When the Buffalo Bills signed safety Aaron Williams to a long-term deal this offseason it seemed like the work of the same ol' Bills. The organization was about to see another legitimate star, Jairus Byrd, leave Western New York right in the middle of his prime.
The situation is different this time around, because in Williams the team has a player on their roster who's on his way to a breakout season. This is not a name that will surprise Bills fans who watched him play last year, but by the end of 2014 fans outside of Buffalo will know who he is.
The team drafted Williams in the second round of the 2011 NFL draft as a cornerback out of the University of Texas. The first two years in the league was underwhelming for Williams, who battled injuries (he played in only 20 games over that span) and was heading for the "bust" label before last season, according to The Buffalo News' Tim Graham.
The move to safety in 2013 changed a lot of people's perspectives because it highlighted Williams's strengths on the field. He was even ranked the eighth-best player on the roster by WGR 550's Joe Buscaglia.
This year could be even bigger for Williams because he will be moving from the strong safety position, where he was expected to play closer to the line and support the run, to free safety, where he can become more of a playmaker like Byrd.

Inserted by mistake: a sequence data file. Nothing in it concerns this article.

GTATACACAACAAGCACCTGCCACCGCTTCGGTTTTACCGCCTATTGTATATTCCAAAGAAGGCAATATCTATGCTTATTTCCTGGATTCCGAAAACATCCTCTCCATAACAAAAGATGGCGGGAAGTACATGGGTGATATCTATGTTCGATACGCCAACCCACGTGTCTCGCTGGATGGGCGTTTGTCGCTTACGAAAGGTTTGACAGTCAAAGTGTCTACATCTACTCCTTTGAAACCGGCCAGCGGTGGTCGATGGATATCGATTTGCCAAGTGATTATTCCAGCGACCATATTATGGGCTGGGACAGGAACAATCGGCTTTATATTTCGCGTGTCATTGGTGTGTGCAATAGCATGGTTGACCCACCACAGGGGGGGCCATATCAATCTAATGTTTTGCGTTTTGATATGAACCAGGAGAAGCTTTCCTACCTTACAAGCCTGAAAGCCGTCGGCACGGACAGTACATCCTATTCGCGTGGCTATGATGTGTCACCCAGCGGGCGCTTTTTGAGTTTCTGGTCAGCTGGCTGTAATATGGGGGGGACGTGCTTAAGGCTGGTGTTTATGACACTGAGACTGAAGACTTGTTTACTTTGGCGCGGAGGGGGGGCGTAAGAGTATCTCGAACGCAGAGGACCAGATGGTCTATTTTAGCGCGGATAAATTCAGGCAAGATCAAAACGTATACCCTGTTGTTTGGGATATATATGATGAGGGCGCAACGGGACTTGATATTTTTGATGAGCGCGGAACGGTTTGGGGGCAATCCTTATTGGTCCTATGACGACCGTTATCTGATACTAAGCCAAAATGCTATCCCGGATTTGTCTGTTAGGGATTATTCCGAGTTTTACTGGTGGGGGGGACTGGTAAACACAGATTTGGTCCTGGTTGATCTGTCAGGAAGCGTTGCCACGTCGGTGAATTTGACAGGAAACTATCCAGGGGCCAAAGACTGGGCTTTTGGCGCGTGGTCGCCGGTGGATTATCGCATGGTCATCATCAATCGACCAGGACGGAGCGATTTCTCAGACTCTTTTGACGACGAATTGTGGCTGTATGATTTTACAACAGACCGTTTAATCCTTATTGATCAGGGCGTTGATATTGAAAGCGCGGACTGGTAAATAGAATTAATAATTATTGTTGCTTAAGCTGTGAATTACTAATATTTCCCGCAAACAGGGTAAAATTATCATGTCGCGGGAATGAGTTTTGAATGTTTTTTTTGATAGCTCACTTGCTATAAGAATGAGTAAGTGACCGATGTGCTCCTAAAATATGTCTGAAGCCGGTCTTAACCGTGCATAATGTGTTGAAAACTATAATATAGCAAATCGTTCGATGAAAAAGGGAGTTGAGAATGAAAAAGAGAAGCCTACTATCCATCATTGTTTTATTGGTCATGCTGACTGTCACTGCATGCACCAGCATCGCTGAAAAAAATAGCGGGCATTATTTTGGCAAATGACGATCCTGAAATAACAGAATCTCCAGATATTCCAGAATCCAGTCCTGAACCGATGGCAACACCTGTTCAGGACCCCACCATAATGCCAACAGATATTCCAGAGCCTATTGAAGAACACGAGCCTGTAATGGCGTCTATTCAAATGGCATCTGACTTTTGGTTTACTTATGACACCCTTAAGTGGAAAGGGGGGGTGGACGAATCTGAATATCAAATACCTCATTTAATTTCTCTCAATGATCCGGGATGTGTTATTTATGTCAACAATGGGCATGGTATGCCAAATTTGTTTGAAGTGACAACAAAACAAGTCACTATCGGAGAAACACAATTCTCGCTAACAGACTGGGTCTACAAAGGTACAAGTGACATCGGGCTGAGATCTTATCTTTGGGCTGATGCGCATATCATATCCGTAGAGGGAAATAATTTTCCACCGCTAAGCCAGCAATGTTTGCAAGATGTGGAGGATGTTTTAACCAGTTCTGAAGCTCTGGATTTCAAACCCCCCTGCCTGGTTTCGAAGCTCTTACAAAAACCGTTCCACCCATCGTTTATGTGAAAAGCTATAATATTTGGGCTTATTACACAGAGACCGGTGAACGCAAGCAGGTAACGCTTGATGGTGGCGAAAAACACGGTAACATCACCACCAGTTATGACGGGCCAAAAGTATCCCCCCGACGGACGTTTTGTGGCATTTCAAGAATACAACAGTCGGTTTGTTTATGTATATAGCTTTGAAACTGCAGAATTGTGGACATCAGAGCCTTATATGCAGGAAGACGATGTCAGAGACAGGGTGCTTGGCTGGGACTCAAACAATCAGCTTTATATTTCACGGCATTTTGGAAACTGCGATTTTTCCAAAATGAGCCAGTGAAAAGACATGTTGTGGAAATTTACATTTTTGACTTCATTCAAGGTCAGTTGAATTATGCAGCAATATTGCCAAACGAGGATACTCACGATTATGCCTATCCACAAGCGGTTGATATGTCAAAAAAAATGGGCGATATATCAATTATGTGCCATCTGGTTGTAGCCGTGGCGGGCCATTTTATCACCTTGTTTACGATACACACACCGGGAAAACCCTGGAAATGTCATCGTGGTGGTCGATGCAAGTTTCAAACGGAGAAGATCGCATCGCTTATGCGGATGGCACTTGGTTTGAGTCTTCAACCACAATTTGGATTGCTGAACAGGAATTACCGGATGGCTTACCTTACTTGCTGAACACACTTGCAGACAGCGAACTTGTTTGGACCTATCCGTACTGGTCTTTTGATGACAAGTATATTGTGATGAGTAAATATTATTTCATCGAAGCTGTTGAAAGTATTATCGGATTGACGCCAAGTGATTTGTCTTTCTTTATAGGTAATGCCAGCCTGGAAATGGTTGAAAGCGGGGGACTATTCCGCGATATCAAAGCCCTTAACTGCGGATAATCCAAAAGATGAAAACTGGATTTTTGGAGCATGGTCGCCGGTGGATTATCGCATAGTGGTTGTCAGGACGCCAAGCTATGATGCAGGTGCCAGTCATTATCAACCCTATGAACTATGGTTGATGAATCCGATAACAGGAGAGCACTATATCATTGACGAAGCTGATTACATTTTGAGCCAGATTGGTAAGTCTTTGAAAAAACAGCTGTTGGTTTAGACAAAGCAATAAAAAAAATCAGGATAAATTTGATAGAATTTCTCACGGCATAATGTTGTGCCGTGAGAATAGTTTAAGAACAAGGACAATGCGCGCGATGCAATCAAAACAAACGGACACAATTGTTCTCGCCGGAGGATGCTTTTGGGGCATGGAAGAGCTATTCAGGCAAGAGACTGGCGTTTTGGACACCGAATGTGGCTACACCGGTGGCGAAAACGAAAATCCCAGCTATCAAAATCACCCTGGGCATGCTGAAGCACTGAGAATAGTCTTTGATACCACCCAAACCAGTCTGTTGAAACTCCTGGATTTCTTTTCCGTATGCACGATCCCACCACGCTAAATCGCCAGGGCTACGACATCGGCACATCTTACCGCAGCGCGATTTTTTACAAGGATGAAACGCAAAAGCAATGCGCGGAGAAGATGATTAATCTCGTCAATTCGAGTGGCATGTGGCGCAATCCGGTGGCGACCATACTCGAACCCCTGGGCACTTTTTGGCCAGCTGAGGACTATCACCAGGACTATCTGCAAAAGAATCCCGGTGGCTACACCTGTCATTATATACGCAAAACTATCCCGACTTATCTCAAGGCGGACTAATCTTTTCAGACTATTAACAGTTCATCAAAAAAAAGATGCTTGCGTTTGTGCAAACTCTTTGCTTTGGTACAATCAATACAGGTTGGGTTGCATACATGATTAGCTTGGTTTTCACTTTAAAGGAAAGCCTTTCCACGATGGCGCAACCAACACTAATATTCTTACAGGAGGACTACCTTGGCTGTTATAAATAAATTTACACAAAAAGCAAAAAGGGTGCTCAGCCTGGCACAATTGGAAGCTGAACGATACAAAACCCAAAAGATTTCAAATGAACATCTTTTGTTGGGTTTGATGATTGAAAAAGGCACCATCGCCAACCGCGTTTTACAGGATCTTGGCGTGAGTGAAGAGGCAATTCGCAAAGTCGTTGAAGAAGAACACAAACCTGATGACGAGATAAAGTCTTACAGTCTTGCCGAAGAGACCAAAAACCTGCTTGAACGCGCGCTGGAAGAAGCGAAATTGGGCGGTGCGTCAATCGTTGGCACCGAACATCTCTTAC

The fourth-year player really started to show his playmaking ability last year and tied for the team lead with four interceptions. One of his best plays of the year came in a game against Baltimore, when he was actually lined up at cornerback. He intercepted Joe Flacco in the end zone (shown in the picture above). Williams is now certain to have plenty of opportunities to make similar plays at free safety.
Another reason Williams is as successful as he is at safety is he has excellent coverage skills for the position. He actually struggled in coverage as a corner, as Graham wrote, but with the coverage skills he does have he should certainly be considered a good coverage safety.
Against Jacksonville last season he showed both his coverage and playmaking skills when he intercepted Chad Henne early in the first quarter. In the first picture, Williams is lined up about 10 yards off the line of scrimmage and is responsible for tight end Marcedes Lewis, who is running a 10-yard out route on this play.
Williams recognizes this and is able to make the play by undercutting the route and intercepting the ball, as shown in this picture.
The biggest reason that Aaron Williams is expected to really break out in 2014 is his versatility. In this press conference with defensive coordinator Jim Schwartz, he talks about how important it is to have safeties who are versatile, who can play up on the line and stop the run or line up and cover a slot receiver or tight end.
Even though Williams will be playing in a new defense under Schwartz, he should be much more comfortable at the safety position because he will have a familiarity he did not have at this time last year.
Add the experience to his playmaking ability, coverage skills and versatility, and 2014 should be a big season for Aaron Williams.